July 12, 2023
Oregon’s 2023 Legislative Session was a roller coaster ride, culminating in multiple wins for Oregon kids and families, and some disappointments. The session was also marked by a record-breaking 42-day walkout in the Senate, spurred by Republican party disagreements over issues such as parental rights to determine child/adolescent healthcare and gun ownership, which shut down Senate floor sessions. However, a $2 billion surplus May revenue forecast provided a strong incentive for both parties to reach an agreement and the state constitutional quorum requirement that 2/3 of lawmakers be present. (A bill to change that to a simple majority was floated at the end of the session). Many bills didn’t make it out of the logjam for votes, but Oregon Pediatric Society’s team of member advocates helped secure passage of these parts of our advocacy agenda:
Reproductive and Gender Health Care (HB 2002)
This landmark legislation protects providers’ ability to provide care to all patients and protects individuals from criminal and civil liability for supporting, or providing reproductive and gender-affirming care that is legal in our state. The law clarifies the circumstances permitting a minor under the age of 15 to obtain an abortion to include professional judgement that parental notification or consent may result in harm to the minor or not be in their best interests. It specifies that a person, including a health care provider, who has reasonable cause to believe that a minor has suffered abuse must immediately comply with applicable mandatory child abuse reporting laws.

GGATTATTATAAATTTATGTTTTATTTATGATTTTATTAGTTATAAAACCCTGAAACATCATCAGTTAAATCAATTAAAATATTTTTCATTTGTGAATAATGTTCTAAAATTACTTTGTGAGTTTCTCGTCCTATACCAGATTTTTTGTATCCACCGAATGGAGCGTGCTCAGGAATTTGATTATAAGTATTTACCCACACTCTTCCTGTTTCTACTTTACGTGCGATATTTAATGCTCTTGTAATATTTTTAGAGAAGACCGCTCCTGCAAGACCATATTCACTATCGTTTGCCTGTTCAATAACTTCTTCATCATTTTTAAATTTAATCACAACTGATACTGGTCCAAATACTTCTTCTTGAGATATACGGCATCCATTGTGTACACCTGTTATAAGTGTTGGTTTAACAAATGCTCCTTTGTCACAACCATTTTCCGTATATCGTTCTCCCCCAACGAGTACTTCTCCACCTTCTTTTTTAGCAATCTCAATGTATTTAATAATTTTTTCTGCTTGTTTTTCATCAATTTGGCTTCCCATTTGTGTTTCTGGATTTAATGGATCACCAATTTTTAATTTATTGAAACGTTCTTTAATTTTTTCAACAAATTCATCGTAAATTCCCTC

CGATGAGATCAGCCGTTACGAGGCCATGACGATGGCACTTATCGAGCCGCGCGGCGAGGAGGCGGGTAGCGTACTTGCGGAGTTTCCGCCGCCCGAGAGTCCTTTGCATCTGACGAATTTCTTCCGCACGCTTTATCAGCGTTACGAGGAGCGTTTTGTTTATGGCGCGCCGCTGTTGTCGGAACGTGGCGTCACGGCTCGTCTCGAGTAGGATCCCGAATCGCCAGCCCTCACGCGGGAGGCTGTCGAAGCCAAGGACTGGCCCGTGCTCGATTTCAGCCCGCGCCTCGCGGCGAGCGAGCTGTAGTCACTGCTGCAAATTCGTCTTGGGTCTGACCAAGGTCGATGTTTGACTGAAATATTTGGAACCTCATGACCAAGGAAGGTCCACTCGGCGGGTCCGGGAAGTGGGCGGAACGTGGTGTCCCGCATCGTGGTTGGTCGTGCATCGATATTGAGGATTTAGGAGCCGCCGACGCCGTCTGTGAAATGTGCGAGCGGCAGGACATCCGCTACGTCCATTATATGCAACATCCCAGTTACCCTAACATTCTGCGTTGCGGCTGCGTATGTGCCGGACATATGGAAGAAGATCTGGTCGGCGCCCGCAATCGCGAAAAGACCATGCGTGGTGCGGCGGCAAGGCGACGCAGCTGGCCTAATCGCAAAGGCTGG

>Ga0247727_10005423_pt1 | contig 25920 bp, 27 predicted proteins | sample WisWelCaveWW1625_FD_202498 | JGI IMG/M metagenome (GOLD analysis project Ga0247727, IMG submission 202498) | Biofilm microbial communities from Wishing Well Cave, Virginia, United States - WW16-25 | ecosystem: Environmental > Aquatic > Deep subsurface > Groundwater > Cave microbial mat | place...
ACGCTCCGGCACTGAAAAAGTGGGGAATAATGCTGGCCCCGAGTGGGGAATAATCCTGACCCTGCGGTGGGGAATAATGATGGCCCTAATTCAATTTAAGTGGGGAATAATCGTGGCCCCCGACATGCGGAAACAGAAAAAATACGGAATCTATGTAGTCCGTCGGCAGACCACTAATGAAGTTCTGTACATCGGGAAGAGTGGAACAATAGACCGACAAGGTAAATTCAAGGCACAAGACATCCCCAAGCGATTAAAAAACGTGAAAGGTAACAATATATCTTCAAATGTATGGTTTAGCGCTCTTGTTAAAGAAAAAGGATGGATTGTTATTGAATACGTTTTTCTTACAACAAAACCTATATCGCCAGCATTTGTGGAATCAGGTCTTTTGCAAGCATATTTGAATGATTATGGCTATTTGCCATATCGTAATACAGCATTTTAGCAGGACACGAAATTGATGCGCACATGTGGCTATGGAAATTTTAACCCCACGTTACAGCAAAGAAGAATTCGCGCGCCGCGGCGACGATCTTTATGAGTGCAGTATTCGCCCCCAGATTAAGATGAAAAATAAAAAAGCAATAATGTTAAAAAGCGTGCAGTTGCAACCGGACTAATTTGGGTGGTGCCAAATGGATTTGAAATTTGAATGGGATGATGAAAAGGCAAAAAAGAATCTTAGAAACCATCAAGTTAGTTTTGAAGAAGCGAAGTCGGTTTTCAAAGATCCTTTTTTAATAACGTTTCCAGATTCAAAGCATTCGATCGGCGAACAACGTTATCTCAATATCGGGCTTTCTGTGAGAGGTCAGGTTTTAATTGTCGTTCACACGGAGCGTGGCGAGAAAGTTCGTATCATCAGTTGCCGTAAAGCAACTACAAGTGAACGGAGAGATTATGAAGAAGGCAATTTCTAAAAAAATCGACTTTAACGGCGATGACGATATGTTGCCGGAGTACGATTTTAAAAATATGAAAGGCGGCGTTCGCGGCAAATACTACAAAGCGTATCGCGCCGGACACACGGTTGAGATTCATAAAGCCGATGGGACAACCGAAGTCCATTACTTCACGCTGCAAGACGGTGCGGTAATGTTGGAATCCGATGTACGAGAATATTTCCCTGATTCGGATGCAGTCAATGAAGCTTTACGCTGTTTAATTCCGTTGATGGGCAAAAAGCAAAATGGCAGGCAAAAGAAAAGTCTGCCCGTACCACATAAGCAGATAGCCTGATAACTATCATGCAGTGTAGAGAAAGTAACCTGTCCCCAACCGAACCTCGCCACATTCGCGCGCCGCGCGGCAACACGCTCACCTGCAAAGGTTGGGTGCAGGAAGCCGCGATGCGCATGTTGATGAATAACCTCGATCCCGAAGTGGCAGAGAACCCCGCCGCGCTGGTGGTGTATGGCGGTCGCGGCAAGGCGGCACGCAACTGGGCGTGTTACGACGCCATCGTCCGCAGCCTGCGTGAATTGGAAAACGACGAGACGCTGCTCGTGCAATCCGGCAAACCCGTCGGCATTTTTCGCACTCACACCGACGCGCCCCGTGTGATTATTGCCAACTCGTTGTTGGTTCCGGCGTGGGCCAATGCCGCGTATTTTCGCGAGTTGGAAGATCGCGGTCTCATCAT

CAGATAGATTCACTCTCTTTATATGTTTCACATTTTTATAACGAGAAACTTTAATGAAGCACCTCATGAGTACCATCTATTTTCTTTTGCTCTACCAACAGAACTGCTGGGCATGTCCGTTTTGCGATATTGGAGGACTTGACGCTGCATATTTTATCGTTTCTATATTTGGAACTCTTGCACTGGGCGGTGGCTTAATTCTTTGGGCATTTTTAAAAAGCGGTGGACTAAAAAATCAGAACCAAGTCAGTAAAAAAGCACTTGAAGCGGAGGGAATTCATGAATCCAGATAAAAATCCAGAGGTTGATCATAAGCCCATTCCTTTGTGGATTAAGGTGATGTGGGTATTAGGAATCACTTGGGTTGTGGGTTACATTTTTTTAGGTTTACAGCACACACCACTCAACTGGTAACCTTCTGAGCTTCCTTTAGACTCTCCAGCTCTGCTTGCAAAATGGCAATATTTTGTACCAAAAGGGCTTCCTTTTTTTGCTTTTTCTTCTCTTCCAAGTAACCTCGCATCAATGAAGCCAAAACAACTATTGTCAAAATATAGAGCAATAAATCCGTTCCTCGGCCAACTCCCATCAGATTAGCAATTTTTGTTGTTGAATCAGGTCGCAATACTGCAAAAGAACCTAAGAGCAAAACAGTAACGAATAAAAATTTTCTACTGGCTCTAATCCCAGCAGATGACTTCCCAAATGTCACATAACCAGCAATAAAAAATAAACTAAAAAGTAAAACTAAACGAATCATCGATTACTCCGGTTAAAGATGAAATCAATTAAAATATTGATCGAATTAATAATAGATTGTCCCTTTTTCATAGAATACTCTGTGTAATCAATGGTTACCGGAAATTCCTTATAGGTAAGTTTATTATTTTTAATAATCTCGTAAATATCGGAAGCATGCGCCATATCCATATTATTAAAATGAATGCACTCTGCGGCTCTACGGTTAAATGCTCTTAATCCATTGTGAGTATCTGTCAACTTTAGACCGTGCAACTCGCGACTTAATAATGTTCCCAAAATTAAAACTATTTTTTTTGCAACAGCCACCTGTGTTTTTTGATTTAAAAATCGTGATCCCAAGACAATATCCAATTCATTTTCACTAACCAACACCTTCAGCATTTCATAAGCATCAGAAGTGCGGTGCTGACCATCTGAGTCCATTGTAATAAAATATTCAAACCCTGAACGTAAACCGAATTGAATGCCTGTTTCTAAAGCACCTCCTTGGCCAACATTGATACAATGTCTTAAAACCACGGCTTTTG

Gun Violence Prevention (HB 2005)
Our surveys show that gun violence prevention is a top priority of OPS members. “Ghost guns” are now banned in Oregon, punishing the manufacturing, importing, selling or transferring of undetectable firearms. OPS supported the eliminated bill provisions that would have raised the age to purchase semi-automatic rifles to 21, and expand the restrictions on carrying concealed guns in some public places.
Oregon Kids Tax Credit (HB 3235)